I started learning Rust this week. I have just a few impressions ankle deep into the new (to me) language.

I’m using “The Rust Programming Language” book at doc.rust-lang.org. So far I’ve done enough to get it setup, configured a project to use Cargo, and finished the guessing-game tutorial.

use std::io;
use rand::Rng;
use std::cmp::Ordering;

fn main() {
    println!("Guess the number!");

    let secret_number = rand::thread_rng().gen_range(1, 101);

    loop {
        println!("Please input your guess.");

        let mut guess = String::new();
            .read_line(&mut guess)
            .expect("Failed to read line");
        let guess: u32 = match guess.trim()
            .parse() {
                Ok(num) => num,
                Err(_) => continue,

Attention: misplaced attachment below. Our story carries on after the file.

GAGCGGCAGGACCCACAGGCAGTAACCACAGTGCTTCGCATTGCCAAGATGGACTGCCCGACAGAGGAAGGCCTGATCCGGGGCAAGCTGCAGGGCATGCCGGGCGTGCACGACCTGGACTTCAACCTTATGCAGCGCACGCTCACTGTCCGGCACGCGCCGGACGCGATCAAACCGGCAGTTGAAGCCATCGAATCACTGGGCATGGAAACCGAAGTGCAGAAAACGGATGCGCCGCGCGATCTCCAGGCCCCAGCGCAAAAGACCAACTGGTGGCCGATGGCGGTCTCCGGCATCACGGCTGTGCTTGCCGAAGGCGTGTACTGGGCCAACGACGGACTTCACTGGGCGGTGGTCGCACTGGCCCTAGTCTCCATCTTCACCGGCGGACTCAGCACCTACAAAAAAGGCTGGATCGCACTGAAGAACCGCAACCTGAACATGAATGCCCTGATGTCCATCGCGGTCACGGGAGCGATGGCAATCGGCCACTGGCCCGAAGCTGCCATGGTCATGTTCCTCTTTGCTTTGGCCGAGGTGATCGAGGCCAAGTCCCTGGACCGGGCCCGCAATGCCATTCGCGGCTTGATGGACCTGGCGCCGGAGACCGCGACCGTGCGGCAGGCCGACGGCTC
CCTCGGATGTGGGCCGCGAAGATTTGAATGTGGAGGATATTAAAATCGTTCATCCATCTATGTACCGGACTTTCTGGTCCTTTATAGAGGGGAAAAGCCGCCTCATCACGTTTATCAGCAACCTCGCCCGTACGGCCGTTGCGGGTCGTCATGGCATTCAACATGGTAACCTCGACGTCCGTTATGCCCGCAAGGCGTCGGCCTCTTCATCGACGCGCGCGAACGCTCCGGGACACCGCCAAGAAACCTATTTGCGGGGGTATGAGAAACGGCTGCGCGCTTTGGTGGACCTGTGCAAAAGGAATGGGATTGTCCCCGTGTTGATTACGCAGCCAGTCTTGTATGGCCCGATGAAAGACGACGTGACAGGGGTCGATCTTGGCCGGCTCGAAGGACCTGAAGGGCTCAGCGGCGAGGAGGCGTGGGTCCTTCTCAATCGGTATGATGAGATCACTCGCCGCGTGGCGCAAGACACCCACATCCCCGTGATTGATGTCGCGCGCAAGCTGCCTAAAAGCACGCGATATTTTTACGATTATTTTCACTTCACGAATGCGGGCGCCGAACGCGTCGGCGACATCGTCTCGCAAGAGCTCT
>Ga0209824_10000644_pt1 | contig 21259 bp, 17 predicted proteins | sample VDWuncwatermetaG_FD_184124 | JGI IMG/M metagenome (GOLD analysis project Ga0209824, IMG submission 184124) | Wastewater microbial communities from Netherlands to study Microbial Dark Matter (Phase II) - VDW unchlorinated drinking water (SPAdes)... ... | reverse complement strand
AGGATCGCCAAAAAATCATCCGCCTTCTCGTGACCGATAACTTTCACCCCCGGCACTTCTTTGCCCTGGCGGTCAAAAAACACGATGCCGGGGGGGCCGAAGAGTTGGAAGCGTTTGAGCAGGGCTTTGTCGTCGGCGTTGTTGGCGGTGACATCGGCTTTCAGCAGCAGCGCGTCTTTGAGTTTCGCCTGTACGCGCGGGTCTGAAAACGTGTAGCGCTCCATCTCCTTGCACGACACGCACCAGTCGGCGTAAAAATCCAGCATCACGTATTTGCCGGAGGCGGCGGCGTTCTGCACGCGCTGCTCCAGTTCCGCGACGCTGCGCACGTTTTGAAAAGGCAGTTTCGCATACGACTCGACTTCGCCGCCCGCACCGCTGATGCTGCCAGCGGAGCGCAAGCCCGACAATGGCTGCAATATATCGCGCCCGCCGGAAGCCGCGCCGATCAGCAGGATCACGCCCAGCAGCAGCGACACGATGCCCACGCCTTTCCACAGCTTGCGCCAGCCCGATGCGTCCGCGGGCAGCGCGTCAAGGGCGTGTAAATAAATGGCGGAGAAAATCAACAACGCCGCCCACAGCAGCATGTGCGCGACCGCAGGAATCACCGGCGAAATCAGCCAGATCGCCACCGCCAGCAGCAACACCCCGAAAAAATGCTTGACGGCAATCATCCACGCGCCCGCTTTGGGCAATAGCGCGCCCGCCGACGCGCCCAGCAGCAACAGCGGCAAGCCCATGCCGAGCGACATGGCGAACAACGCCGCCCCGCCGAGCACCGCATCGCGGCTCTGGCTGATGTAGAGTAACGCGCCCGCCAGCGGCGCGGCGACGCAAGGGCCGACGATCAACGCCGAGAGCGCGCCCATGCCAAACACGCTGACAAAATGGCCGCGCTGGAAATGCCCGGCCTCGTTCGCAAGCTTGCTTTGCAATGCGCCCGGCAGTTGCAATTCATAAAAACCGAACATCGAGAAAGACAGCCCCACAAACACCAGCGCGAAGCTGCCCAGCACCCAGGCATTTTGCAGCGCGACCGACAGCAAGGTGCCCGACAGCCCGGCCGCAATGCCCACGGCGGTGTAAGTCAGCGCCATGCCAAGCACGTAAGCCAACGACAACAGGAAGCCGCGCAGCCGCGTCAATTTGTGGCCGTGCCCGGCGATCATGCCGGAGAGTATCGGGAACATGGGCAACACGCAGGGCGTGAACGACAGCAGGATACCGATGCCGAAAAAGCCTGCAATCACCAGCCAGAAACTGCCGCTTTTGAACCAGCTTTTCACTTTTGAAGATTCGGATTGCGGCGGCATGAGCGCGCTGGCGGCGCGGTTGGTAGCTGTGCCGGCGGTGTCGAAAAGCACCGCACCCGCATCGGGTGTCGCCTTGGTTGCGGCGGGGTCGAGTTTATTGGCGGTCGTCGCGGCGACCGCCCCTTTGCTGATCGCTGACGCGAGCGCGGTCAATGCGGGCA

println!("You guessed: {}", guess);
        match guess.cmp(&secret_number) {
            Ordering::Less => println!("Too small!"),
            Ordering::Greater => println!("Too big!"),
            Ordering::Equal => {
                println!("You win!");

I’m a Java & Nodejs developer by day.

It’s really easy to build and distribute binaries

The concept, as a Java and Nodejs, developer that has left the largest impression is the fact that Rust is an “ahead-of-time compiled” language. You compile your code using Rust’s compiler, rustc, then run your program like you would any other executable binary. This is mindblowing to me. Java is also an ahead-of-time compiled language, but you need an environment setup and installed on the host machine to execute code. Nodejs is compiled at runtime and you also need an environment setup on the host machine.

It has a package manager, Cargo

It’s a modern language that makes it really easy to manage your dependencies. Cargo has a similar feel as NPM.

It’s clean and minimal

I have done much more than what you see above, but I like what I see so far. It kinda has a functional programming feel to it with a dab of Kotlin and TypeScript.

Install Rust, get my hello-world source code, build and run it.